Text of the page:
And, that, by the way, is the last piece of the puzzle: other users. If there’s someone whose music taste you like, you can start following them. I, for example, follow the music director at CFUR, and will regularly browse through the songs he’s been liking. His picks also appear in my subscriptions stream, alongside blogs and artists.

Digging Deeper

There’s lots of other ways to start discovering new music on the Hype Machine, too. If you read or hear about a new artist somewhere else, you can search for them on the Hype Machine to see what other people have liked or posted by them. You can spy on other users to see what people are listening to at that moment (you can filter by location, too). They have a radio show. The blog directory is a good place to discover people who write about specific types of music, and they recently started importing music tags from last.fm so you can browse music by genre (here’s dubstep).

True Music Discovery

At this point, I feel like the Hype Machine is the best music discovery tool out there. You can follow artists, other users, and taste-makers. You can filter lists in any number of ways, you can go for completely random discovery, and you can listen to everything that’s on there (no thirty-second previews). It’s a great starting point to learn more about an artist or a genre, and whenever I have a DJ tell me they are running into a roadblock in finding artists to play, I recommend they go there.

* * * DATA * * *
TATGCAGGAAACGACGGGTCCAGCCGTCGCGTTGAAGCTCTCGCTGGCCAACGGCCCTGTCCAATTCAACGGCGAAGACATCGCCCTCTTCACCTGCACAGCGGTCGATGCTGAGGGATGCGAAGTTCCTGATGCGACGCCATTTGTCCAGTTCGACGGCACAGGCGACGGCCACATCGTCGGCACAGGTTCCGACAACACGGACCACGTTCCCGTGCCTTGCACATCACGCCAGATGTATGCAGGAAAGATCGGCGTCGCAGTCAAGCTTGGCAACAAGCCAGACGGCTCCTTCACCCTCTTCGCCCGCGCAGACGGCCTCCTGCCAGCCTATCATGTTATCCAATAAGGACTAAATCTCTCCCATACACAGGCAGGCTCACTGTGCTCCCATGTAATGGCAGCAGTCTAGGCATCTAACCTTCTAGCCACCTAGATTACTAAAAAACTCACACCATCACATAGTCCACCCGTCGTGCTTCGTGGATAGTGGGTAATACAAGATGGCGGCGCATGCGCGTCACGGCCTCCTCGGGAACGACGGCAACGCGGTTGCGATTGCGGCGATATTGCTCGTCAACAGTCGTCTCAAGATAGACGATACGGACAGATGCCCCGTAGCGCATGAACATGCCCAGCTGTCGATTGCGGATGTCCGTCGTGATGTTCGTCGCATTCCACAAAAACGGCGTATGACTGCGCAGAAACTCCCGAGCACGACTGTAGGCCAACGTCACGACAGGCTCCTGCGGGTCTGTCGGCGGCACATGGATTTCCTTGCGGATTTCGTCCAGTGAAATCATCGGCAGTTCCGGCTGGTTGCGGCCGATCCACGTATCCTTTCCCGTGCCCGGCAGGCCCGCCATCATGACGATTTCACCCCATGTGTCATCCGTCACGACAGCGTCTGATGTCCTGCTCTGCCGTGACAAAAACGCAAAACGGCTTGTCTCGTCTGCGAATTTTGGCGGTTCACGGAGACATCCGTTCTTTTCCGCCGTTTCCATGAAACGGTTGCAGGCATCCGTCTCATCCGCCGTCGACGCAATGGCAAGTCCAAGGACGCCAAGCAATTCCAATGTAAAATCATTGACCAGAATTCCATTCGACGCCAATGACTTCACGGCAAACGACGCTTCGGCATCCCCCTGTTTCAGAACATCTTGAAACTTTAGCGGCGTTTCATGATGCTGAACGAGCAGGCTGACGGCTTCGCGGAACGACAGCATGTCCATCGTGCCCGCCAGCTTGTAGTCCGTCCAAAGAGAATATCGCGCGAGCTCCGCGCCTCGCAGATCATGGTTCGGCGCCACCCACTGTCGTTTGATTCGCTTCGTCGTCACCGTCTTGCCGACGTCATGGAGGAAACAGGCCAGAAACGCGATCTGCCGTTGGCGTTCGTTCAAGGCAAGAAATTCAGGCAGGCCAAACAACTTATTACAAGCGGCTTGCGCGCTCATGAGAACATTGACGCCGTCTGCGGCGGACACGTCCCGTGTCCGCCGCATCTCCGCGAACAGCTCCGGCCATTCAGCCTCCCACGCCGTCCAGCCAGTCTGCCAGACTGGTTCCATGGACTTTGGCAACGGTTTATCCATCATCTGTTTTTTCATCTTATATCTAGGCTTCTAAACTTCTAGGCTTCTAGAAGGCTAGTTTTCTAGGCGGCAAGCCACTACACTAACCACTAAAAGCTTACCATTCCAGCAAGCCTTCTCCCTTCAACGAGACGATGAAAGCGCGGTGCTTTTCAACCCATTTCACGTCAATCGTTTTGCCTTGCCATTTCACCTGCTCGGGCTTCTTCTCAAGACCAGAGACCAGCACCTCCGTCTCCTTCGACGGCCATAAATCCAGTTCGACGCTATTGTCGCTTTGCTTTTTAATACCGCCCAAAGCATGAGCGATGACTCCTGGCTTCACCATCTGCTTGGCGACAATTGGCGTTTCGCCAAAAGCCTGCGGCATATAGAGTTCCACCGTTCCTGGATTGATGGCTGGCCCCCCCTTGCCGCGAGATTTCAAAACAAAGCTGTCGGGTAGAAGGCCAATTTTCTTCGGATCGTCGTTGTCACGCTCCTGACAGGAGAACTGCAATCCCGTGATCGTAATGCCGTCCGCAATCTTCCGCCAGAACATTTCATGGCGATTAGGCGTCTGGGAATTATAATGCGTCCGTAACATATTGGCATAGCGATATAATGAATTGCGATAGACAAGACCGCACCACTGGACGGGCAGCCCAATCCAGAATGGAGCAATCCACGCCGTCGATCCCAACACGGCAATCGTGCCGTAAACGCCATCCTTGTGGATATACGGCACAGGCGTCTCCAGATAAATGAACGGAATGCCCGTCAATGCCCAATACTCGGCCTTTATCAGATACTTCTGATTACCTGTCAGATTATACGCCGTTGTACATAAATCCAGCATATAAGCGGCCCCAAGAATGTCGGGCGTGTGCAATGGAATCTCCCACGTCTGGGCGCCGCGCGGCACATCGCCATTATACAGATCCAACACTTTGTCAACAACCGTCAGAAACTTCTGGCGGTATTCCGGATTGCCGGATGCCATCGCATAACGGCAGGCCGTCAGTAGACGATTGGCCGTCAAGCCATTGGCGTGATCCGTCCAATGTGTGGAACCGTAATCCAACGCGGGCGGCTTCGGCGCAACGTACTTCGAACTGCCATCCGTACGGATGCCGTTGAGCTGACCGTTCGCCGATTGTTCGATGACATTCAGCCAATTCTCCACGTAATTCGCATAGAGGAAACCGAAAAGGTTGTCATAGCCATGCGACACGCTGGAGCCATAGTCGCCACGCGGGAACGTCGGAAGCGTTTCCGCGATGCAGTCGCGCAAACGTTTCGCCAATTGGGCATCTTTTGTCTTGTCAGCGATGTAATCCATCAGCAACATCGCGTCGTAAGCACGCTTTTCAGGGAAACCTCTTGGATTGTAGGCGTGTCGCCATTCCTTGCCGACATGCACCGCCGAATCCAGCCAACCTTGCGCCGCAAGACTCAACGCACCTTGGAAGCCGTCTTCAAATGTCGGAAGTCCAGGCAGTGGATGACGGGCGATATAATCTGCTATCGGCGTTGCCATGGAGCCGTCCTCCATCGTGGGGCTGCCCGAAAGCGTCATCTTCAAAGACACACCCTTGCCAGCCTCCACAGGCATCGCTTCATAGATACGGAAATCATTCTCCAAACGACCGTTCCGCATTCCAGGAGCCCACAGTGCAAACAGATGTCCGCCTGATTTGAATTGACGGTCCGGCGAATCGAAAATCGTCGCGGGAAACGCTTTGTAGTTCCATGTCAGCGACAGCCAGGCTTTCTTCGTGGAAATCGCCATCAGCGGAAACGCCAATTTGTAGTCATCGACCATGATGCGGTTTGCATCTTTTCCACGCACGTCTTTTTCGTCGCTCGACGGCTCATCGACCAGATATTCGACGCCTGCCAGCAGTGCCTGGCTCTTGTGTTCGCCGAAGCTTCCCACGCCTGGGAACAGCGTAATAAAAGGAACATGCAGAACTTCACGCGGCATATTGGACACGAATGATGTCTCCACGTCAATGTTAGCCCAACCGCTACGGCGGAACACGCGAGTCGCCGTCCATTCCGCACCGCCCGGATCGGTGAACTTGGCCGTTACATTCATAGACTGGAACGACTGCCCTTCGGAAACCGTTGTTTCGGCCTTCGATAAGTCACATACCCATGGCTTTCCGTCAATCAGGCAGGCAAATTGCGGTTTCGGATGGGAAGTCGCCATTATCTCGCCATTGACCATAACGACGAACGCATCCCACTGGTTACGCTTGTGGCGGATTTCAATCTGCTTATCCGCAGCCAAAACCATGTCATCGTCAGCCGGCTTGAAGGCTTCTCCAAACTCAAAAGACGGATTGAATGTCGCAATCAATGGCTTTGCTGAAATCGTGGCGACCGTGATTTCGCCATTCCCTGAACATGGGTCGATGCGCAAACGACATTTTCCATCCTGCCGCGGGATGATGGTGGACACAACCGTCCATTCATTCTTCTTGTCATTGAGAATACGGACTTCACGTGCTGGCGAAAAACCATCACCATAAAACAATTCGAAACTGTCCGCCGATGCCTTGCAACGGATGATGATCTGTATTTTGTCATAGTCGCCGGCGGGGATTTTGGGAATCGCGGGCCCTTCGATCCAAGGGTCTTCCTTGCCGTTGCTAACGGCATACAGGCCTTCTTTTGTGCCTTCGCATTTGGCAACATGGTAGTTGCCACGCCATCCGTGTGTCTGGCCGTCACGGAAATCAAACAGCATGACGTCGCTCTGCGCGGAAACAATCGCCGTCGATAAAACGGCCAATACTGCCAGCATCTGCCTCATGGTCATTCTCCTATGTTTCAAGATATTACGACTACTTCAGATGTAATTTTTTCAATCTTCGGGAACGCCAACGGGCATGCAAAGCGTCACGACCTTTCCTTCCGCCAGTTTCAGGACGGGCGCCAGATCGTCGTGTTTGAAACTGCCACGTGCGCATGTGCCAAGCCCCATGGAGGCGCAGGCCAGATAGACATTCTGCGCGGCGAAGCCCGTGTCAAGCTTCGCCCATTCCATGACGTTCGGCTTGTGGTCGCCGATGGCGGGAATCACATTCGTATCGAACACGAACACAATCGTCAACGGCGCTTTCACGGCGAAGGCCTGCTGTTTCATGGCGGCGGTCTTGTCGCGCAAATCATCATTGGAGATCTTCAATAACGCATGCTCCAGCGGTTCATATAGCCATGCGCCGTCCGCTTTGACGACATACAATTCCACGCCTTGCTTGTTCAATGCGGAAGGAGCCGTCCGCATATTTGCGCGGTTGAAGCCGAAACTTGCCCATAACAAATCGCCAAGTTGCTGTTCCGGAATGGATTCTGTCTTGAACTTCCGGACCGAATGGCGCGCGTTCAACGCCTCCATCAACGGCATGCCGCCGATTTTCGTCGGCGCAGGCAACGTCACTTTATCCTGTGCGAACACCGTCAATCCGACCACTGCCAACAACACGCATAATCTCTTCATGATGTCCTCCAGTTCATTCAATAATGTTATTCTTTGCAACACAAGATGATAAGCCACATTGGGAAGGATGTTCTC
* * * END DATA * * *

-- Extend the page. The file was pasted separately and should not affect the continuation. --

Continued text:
One thing that I feel is really important to this is the fact that all its content is provided by blogs. That means that somebody had to like and want to share every piece of music on there. Some are making money off of it, but many more are just enthusiasts. It’s like hanging out with a bunch of people going “You gotta here this!” It’s not based on some mathematical formula or your previous listening history: it’s true browsing, and it results in true serendipity.

Basically, if you can’t find something you like on the Hype Machine, you’re using it wrong.

Further Reading:

Pretty Much Amazing: The Thinking Man’s Take on the Hype Machine

Alex Eichler in the Atlantic: The Joy of the Hype Machine: Music Ex Machina

Nick Hornby: the Thrill Of It All

Dailybeatz: Hype Maching Hunting

the Hype Machine: the Hype Machine blog

Filed under: how to, music